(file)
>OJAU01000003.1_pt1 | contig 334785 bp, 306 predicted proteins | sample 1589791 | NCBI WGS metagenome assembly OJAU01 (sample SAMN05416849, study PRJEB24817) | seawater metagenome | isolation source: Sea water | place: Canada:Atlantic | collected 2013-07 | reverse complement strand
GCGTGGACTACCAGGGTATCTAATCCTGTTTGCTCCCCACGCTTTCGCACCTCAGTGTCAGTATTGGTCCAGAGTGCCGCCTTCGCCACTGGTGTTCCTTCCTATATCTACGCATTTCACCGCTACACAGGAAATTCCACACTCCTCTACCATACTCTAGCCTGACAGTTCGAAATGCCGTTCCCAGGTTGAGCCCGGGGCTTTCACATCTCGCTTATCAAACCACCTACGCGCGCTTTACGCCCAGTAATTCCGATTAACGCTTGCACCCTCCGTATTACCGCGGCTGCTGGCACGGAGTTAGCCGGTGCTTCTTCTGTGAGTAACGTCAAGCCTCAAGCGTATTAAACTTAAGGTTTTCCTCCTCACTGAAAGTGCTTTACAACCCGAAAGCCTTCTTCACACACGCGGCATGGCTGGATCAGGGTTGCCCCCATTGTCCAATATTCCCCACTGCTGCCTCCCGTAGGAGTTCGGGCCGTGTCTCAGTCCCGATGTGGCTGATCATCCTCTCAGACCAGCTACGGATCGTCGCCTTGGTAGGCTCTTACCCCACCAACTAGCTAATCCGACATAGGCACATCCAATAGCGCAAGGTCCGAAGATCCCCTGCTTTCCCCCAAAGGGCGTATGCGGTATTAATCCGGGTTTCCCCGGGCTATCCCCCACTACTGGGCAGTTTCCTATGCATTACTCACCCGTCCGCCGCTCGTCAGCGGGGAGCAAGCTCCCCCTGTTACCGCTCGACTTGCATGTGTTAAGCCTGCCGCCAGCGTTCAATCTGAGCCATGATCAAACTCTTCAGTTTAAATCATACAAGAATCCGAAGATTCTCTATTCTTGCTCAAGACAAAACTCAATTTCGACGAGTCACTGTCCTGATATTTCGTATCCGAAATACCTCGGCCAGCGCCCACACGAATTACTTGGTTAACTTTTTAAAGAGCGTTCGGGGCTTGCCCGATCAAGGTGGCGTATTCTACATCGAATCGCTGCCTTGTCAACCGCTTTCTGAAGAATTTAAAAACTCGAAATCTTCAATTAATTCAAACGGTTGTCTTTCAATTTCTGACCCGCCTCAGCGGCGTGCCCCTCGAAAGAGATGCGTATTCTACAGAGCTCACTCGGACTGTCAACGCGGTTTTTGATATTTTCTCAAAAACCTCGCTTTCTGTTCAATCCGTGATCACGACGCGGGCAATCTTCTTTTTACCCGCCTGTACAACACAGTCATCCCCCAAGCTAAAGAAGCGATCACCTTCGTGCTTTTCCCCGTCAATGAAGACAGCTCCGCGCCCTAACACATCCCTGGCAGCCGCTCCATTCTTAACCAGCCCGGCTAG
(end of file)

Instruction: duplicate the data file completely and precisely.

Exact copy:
>OJAU01000003.1_pt1 | contig 334785 bp, 306 predicted proteins | sample 1589791 | NCBI WGS metagenome assembly OJAU01 (sample SAMN05416849, study PRJEB24817) | seawater metagenome | isolation source: Sea water | place: Canada:Atlantic | collected 2013-07 | reverse complement strand
GCGTGGACTACCAGGGTATCTAATCCTGTTTGCTCCCCACGCTTTCGCACCTCAGTGTCAGTATTGGTCCAGAGTGCCGCCTTCGCCACTGGTGTTCCTTCCTATATCTACGCATTTCACCGCTACACAGGAAATTCCACACTCCTCTACCATACTCTAGCCTGACAGTTCGAAATGCCGTTCCCAGGTTGAGCCCGGGGCTTTCACATCTCGCTTATCAAACCACCTACGCGCGCTTTACGCCCAGTAATTCCGATTAACGCTTGCACCCTCCGTATTACCGCGGCTGCTGGCACGGAGTTAGCCGGTGCTTCTTCTGTGAGTAACGTCAAGCCTCAAGCGTATTAAACTTAAGGTTTTCCTCCTCACTGAAAGTGCTTTACAACCCGAAAGCCTTCTTCACACACGCGGCATGGCTGGATCAGGGTTGCCCCCATTGTCCAATATTCCCCACTGCTGCCTCCCGTAGGAGTTCGGGCCGTGTCTCAGTCCCGATGTGGCTGATCATCCTCTCAGACCAGCTACGGATCGTCGCCTTGGTAGGCTCTTACCCCACCAACTAGCTAATCCGACATAGGCACATCCAATAGCGCAAGGTCCGAAGATCCCCTGCTTTCCCCCAAAGGGCGTATGCGGTATTAATCCGGGTTTCCCCGGGCTATCCCCCACTACTGGGCAGTTTCCTATGCATTACTCACCCGTCCGCCGCTCGTCAGCGGGGAGCAAGCTCCCCCTGTTACCGCTCGACTTGCATGTGTTAAGCCTGCCGCCAGCGTTCAATCTGAGCCATGATCAAACTCTTCAGTTTAAATCATACAAGAATCCGAAGATTCTCTATTCTTGCTCAAGACAAAACTCAATTTCGACGAGTCACTGTCCTGATATTTCGTATCCGAAATACCTCGGCCAGCGCCCACACGAATTACTTGGTTAACTTTTTAAAGAGCGTTCGGGGCTTGCCCGATCAAGGTGGCGTATTCTACATCGAATCGCTGCCTTGTCAACCGCTTTCTGAAGAATTTAAAAACTCGAAATCTTCAATTAATTCAAACGGTTGTCTTTCAATTTCTGACCCGCCTCAGCGGCGTGCCCCTCGAAAGAGATGCGTATTCTACAGAGCTCACTCGGACTGTCAACGCGGTTTTTGATATTTTCTCAAAAACCTCGCTTTCTGTTCAATCCGTGATCACGACGCGGGCAATCTTCTTTTTACCCGCCTGTACAACACAGTCATCCCCCAAGCTAAAGAAGCGATCACCTTCGTGCTTTTCCCCGTCAATGAAGACAGCTCCGCGCCCTAACACATCCCTGGCAGCCGCTCCATTCTTAACCAGCCCGGCTAG